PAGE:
...that's largely how I think about how Igot to where I am right. It's a series of experiences, you know, trials,tribulations throughout, largely. I've been fortunate to work for a number oftech companies. Early in my career, it was a lot of already established largepublicly traded companies like yahoo and Apple and I see barry Diller'sconglomerate of a bunch of the early dot com kind of heyday, you know, highflying dot dot com websites, e commerce platform of the dot boom era. And Ithought that was the path that I was on, which was I had to work for a bigcompany doing my one thing sitting in cubicles. I was super fortunate to havethe opportunity to get recruited in 2000 and eight to join a little startupthat was based out of the Bay Area, is sort of a hipster city guide, which wasyelp now a bit of a household name, which is pretty cool, but it was notwhen I was talking to them and 2000 and it was a really interesting year. It'swhen I have three kids now and you know, my oldest is 13, he was just born andso we were, we were new parents and you know, we had the economic crisiscollapse that year and you know, here I am fielding a call from an unprovenstartup that was trying to be the new version of yellow pages. So thatexperience, I'm highlighting that because I think that that experienceturned into eight years and that eight years turned into an NBA, combined with,you know, a whole bunch of impact in being able to help grow a businessbuild out and run, which began what became the secondary line of revenuefor the company, which was the brand partnerships, enterprise division ofthe sales team at yelp, during the course of my time there and opening upinto different markets, um international, working with a bunch ofreally great folks that I still keep in touch with and still learn a lot fromand you know, and being able to kind of look to your left, look to your rightand be like, wow, you know, we're all charging hard forward, we've got a tonof opportunity ahead to capitalize on, and I found that feels pretty darn goodwhen you're in a spot like that, and...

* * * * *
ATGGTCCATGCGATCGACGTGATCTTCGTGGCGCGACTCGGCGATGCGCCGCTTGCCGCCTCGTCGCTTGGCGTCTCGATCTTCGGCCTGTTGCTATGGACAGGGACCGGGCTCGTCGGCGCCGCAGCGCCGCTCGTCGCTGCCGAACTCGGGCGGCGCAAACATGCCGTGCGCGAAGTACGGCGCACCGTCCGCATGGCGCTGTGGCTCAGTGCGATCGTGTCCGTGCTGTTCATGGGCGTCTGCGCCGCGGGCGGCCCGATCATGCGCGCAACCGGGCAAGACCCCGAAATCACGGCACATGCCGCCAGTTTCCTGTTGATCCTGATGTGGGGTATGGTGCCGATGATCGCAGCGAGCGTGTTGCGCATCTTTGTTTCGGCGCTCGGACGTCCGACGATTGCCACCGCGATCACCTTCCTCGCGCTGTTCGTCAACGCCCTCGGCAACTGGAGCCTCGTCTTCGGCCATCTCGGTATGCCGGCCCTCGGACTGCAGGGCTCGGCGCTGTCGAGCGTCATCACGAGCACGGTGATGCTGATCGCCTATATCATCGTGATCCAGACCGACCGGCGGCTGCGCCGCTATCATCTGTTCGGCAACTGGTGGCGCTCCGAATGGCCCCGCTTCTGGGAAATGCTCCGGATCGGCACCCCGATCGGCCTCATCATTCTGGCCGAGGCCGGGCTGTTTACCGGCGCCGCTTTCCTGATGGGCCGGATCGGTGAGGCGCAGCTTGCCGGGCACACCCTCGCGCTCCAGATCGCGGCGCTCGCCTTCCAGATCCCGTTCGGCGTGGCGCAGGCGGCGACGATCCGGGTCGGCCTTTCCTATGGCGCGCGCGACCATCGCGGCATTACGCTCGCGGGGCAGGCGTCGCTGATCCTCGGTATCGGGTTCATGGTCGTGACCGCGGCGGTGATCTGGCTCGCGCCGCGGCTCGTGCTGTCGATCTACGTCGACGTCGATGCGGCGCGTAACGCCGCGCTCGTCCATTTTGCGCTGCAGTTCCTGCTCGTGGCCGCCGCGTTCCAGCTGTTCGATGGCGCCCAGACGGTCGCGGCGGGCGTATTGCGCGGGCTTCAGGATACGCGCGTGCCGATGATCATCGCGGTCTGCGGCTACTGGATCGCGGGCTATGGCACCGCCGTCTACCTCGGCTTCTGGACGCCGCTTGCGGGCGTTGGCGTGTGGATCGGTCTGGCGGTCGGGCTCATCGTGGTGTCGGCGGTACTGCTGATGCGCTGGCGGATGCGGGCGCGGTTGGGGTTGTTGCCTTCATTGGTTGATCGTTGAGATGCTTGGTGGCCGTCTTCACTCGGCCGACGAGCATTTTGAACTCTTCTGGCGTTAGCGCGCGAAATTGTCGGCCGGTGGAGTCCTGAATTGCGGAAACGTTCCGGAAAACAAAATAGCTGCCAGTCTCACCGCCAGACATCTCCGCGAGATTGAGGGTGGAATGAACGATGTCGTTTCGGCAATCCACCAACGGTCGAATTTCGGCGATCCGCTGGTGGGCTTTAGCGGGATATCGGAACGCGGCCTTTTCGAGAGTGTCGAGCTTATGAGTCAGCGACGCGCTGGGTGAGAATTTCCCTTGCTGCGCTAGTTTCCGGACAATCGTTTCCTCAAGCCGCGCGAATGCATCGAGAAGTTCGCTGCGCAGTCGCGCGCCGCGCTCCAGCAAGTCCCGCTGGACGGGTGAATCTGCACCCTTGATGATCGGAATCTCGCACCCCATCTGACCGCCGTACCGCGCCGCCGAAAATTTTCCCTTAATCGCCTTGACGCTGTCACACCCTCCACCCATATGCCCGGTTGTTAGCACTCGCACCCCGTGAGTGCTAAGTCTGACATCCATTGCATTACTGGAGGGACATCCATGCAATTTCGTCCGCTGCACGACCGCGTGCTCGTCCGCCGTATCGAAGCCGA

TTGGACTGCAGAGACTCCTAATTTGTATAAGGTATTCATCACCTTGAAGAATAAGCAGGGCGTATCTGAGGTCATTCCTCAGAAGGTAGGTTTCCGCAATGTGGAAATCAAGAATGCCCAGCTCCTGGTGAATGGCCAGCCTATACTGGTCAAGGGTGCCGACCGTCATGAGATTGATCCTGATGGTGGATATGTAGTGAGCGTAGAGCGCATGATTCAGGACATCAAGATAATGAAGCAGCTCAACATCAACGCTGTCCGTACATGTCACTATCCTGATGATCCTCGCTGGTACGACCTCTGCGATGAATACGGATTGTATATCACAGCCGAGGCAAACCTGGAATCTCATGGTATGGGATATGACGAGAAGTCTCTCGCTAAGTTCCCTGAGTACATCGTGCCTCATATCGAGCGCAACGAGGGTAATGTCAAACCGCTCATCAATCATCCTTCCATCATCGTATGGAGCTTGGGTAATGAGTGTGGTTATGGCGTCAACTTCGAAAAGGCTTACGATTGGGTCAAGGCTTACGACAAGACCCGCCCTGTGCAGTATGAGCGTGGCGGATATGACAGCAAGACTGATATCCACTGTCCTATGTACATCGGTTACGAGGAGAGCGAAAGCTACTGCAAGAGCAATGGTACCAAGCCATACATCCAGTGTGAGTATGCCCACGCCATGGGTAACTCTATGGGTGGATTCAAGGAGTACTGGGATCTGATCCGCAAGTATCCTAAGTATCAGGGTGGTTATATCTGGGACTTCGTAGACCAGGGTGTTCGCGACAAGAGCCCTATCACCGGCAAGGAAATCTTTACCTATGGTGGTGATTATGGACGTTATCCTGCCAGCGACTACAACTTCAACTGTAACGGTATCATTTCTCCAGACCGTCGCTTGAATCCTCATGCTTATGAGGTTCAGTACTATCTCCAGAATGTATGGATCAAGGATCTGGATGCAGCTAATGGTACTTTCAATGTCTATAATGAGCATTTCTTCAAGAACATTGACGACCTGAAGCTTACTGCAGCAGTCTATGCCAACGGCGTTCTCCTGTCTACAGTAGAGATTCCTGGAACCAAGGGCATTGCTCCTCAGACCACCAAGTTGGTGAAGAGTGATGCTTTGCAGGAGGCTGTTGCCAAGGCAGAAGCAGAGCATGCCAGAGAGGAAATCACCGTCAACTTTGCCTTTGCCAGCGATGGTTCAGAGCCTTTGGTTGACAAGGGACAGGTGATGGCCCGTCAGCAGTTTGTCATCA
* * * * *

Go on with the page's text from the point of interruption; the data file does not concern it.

...for me that's kind of what I'm alwaysmaking sure that I'm trying to recreate in any, in any involvement I'm in. SoThat opportunity of Yelp started things, Yelp start to become a big publiclytraded company. I left in 2000 of 2016 co founded a consulting company withanother pretty strong operator in the space tom sour. He was an earlyLivingSocial first sales higher at Bandeira became the S. V. P. Of salesthrough their Series B and we created a consulting company to go and take allthat we have learned at these high growth companies and help, you know,largely with what Pavilion does. Ultimately at a much broader, you know,worldwide scale, help founders help startups and growth companies betterlevel set and build the foundation in terms of sales and revenue growth. Andthrough that one of my consulting clients with seven shifts and so I wasfortunate to be able to a Canadian company at the time was recently seriesa funded I had the opportunity of going up to Toronto every other week, workingclosely with the team there and I got a real sense for the business. I think Ihelped them to an extent as well with some of the things that they wereworking on respect to the sales, sales department sales efforts. And at theend of that ultimately we kind of came to the conclusion that there was anopportunity to create a full time role first us higher and help kind ofevangelize on and kind of build out the U. S. Operations US office boots on theground. So first other kind of specific role based U. S. Hires in the new yorkmarket and you know, it was off to the races. This was kind of the october2019 things were going really really well you know into March of last yearand then we all know what the punch line is. The pandemic hit us allstraight in the face and the in market in person efforts that I had built upand then I had ultimately hired been hired on at seven shifts somewhatbecame it did become a major question mark around anything in person. So wedid a really great job ultimately like...